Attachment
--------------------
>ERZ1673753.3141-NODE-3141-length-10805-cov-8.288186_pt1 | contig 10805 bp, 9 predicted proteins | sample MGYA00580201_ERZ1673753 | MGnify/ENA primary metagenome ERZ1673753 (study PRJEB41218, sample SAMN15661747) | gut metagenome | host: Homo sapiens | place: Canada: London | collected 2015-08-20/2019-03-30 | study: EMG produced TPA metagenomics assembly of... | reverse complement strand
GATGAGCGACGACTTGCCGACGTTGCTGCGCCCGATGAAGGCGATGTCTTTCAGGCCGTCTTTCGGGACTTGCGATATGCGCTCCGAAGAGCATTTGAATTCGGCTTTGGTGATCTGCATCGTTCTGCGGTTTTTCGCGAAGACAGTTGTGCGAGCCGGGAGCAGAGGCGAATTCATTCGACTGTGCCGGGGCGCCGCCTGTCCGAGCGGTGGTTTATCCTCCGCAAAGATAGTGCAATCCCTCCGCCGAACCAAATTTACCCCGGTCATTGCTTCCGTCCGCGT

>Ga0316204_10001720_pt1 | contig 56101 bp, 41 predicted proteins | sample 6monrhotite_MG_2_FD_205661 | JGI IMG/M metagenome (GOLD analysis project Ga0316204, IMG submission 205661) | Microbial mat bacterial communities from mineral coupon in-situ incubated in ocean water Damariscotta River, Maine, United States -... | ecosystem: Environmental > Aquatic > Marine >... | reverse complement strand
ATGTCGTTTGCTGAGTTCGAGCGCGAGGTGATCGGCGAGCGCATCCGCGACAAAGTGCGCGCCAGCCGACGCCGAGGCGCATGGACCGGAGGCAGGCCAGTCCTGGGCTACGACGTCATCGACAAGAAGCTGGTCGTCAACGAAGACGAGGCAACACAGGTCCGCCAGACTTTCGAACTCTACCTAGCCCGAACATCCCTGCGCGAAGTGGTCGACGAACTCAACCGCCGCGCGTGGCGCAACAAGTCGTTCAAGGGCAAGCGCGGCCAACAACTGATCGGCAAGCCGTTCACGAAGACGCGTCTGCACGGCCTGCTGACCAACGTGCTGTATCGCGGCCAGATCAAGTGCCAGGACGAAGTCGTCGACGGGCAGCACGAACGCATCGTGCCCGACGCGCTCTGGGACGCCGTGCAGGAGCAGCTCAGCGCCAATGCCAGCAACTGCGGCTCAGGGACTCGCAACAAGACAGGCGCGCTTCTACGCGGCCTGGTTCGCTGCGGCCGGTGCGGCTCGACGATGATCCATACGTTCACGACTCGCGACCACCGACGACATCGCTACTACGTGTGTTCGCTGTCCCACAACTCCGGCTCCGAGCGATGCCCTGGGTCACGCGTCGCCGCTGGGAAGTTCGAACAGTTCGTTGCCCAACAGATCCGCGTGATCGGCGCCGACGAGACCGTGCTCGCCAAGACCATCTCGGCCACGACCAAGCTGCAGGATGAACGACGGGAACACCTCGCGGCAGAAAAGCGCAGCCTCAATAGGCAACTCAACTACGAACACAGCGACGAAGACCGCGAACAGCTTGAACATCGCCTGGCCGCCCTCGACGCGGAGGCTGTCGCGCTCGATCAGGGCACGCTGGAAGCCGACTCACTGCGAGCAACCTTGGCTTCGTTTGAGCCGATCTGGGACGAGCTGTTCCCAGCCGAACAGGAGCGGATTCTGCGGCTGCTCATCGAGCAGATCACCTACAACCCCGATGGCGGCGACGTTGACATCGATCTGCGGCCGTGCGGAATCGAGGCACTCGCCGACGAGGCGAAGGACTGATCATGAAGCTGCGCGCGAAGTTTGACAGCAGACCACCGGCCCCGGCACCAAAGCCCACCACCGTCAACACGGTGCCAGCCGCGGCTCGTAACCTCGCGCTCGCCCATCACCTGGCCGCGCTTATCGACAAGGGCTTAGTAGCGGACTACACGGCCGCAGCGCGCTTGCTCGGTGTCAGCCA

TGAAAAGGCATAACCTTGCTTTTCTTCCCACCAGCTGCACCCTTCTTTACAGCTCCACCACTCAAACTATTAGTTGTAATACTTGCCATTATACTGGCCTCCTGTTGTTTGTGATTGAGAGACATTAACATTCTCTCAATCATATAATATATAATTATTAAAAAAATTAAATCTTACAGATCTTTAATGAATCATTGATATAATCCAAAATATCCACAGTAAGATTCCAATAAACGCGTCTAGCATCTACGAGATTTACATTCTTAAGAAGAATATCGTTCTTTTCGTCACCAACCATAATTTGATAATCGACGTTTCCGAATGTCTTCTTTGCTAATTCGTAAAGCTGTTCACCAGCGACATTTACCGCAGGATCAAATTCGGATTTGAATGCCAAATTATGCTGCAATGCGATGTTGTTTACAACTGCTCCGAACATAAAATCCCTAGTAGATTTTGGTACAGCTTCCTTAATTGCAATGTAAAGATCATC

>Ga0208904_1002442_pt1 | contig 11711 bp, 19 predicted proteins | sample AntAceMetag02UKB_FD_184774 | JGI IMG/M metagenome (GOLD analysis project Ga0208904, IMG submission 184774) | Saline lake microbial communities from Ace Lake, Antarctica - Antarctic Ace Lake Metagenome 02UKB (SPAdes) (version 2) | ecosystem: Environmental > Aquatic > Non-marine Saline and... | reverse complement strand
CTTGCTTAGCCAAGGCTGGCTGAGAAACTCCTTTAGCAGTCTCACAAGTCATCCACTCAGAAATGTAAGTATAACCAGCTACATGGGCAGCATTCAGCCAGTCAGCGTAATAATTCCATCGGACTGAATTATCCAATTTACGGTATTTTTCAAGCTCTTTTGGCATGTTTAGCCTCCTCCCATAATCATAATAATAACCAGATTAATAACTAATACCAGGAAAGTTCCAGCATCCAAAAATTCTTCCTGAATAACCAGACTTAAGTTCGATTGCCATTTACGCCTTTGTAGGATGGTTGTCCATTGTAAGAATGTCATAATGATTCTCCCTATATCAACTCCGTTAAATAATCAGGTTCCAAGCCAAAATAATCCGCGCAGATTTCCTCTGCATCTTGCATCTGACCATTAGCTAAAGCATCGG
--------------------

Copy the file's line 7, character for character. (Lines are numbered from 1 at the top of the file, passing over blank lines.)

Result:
CTTGCTTAGCCAAGGCTGGCTGAGAAACTCCTTTAGCAGTCTCACAAGTCATCCACTCAGAAATGTAAGTATAACCAGCTACATGGGCAGCATTCAGCCAGTCAGCGTAATAATTCCATCGGACTGAATTATCCAATTTACGGTATTTTTCAAGCTCTTTTGGCATGTTTAGCCTCCTCCCATAATCATAATAATAACCAGATTAATAACTAATACCAGGAAAGTTCCAGCATCCAAAAATTCTTCCTGAATAACCAGACTTAAGTTCGATTGCCATTTACGCCTTTGTAGGATGGTTGTCCATTGTAAGAATGTCATAATGATTCTCCCTATATCAACTCCGTTAAATAATCAGGTTCCAAGCCAAAATAATCCGCGCAGATTTCCTCTGCATCTTGCATCTGACCATTAGCTAAAGCATCGG